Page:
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6. This shows the weld on one side of the Root nut. We used a cheap Chinese TIG welder to weld on two sides. The cheap & nasty welder had to have a break after welding just 6 nuts in place - a very poor duty cycle, and not what you would expect from industrial quality equipment. We then cleaned the surface rust off the interior of the chassis rails and boxing plates, then painted the interior surfaces, to provide some protection until the chassis is powder coated.

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8. 8mm plate is firmly clamped to the side of the jig, then the rail is clamped to the plate. We should have used better quality clamps; the hardware store cheapies worked well enough, but we may have to chuck them out before we do the next chassis.

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10. RodTech also supplied the pressed steel body mount brackets and bonnet (hood) catch brackets. Here they are bolted onto the rail before we welded the Root Nuts in place. This ensures that we won't need to drill out the bracket holes later, to get them to fit.

These rails were purchased 5 years ago, and as a result of sitting in a damp shed, are covered in a light film of surface rust, which requires mechanical removal, with a wire brush and sanding discs. New rails are shiny steel, so that step is normally not necessary.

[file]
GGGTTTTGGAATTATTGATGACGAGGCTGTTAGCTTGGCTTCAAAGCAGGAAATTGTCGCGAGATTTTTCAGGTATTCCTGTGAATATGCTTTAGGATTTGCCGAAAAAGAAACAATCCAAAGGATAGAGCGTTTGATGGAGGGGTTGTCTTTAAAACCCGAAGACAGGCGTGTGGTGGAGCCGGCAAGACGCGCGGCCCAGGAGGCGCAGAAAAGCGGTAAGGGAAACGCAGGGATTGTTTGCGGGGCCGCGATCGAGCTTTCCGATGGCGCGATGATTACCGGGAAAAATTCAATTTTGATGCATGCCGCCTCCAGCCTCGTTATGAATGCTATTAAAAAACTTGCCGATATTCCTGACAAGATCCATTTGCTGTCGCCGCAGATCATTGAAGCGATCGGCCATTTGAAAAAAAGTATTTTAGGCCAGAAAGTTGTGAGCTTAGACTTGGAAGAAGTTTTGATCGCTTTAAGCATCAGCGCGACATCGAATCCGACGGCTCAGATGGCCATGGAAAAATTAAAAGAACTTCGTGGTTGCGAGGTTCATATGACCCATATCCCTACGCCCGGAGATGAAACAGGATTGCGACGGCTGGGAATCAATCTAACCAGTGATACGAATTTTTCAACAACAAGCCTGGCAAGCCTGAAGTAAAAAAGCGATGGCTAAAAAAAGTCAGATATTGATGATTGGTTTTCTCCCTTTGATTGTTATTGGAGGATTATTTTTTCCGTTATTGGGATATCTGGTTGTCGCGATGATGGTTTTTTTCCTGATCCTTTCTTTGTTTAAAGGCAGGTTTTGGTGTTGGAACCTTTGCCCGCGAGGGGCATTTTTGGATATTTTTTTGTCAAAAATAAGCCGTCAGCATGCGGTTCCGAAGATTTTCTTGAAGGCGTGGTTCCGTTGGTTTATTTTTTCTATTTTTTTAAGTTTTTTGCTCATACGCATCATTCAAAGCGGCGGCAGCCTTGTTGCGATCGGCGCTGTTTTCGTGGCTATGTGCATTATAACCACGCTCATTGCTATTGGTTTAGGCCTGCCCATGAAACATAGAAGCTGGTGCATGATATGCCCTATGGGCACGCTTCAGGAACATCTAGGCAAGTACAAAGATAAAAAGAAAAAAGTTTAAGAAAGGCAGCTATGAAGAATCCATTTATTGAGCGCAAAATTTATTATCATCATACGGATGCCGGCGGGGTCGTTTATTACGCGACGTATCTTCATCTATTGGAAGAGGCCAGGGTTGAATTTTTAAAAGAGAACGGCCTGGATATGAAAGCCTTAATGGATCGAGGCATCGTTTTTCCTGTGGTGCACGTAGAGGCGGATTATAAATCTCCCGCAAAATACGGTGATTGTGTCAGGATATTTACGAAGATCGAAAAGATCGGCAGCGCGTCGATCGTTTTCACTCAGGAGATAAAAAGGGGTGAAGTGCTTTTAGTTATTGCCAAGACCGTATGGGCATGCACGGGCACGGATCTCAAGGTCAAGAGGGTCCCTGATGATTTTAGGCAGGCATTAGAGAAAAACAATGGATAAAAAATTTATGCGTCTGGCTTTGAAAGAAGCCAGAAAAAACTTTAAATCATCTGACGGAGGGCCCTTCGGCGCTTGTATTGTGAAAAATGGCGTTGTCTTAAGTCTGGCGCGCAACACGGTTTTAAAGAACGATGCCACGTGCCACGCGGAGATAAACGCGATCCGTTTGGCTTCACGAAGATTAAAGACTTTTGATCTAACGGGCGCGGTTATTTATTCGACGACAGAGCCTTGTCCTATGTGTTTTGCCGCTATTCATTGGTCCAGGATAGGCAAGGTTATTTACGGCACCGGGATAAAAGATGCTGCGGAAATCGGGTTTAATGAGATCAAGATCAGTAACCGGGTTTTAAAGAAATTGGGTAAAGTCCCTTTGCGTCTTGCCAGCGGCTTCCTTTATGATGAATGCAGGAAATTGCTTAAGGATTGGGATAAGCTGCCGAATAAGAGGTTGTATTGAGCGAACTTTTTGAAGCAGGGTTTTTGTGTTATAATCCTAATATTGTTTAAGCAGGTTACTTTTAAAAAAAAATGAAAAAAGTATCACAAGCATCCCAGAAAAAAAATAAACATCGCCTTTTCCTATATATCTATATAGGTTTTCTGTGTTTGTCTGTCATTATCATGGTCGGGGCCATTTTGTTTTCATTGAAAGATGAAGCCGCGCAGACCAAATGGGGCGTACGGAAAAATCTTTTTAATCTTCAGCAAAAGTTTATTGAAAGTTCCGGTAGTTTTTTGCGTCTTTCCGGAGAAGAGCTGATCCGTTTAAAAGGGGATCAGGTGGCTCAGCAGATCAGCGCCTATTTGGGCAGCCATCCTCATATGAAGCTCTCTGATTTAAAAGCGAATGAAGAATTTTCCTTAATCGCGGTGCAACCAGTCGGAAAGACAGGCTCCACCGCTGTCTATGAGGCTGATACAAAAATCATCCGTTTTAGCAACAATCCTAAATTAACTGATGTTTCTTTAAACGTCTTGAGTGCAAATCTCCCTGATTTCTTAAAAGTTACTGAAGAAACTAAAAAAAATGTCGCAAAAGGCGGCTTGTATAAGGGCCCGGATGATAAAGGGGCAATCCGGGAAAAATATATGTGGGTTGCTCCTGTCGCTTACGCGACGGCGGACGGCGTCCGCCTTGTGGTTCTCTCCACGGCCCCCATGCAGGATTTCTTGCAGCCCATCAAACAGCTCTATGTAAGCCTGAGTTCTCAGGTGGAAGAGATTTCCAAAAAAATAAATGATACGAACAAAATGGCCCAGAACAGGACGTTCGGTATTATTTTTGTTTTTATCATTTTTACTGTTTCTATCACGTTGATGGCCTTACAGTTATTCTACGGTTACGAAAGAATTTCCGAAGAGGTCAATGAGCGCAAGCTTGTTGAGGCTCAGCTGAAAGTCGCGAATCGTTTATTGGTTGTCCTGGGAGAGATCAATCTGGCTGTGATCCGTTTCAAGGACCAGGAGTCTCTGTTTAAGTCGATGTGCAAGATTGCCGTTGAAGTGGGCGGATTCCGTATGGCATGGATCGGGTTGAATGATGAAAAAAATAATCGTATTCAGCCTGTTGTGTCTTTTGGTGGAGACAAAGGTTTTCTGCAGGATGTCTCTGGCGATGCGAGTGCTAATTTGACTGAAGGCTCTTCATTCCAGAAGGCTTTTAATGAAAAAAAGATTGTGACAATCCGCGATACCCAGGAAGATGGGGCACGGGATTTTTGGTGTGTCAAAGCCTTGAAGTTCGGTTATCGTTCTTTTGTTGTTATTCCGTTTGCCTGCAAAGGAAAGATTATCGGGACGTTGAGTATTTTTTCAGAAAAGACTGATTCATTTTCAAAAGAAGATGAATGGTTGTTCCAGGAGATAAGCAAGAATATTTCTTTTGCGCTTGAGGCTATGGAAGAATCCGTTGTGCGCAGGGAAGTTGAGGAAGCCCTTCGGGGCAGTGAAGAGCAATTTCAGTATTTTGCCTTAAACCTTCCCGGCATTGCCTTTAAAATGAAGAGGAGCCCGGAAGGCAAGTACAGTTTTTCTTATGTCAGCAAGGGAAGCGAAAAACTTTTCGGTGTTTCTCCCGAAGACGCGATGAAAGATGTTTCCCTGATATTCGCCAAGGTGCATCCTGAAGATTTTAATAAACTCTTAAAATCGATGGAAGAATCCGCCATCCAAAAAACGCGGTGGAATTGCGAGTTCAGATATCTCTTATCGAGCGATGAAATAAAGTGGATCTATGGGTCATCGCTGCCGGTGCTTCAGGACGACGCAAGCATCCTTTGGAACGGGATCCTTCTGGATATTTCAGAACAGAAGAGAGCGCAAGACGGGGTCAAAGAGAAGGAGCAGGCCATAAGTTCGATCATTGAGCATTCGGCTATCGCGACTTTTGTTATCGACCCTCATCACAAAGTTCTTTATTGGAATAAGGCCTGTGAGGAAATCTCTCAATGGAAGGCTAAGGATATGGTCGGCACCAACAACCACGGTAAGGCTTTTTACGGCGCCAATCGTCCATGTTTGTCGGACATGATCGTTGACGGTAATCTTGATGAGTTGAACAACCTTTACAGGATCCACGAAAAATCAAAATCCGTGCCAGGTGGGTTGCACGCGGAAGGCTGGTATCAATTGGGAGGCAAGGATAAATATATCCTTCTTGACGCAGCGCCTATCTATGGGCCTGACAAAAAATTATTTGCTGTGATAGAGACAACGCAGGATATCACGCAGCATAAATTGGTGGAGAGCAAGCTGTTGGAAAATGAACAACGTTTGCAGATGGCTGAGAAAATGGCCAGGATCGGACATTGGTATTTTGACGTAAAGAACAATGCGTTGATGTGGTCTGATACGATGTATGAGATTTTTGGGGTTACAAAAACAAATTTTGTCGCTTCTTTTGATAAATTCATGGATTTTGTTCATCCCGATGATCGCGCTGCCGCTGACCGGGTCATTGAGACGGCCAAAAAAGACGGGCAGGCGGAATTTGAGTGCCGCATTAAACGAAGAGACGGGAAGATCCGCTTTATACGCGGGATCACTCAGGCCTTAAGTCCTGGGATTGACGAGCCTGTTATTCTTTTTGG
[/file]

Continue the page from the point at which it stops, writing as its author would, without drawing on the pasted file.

Model A Fords have a simple chassis, consisting of steel channel, or C-section longitudinal rails, and formed channel cross members that are riveted to the rails. The chassis were designed to flex a lot, as the suspension was quite rigid. Our setup is going to have a RodTech independent front suspension (IFS) and a Jag rear, both supple examples of modern suspension, so a more rigid chassis is required.

The V8 engine has heaps more torque than the original 4 banger; another reason to box the rails. Boxing refers to converting the rails from C-section to a box section, by welding on a 4th side, the full length of the rails.

The jig was a fortunate find; not everyone will have access to such a handy item. This one will have at least 3 chassis on it in the next 6 months, so if you and some friends are considering new chassis, it might be worth your while to build your own. You might also put rotisserie style pivots at the ends too - the possibilities are endless.

Before we began boxing, we examined the rails for over-stamping, a situation that happens in production, where the extremities of a fold are bent at more than 90. We pounded the rails with a 4 lb hammer until the folds were 90 - a straight edge confirmed how straight the top and bottoms were. See illustration 1.

Root nuts have been around for decades, but some rodders prefer to weld in chunks of steel and drill and tap the holes after the boxing is in place. Either will work, but we find Root nuts a cleaner and simpler solution. If the rails had been made from RHS we would not have been able to use Root nuts, but then we wouldn't have such a large weld along each join either.

After the boxing plate had been tack welded to the rails, the rails fitted the jig without any force required to bend the rails to conform to the shape of the jig. That is important, as our next step is to remove the rails and weld them full length, outside the jig.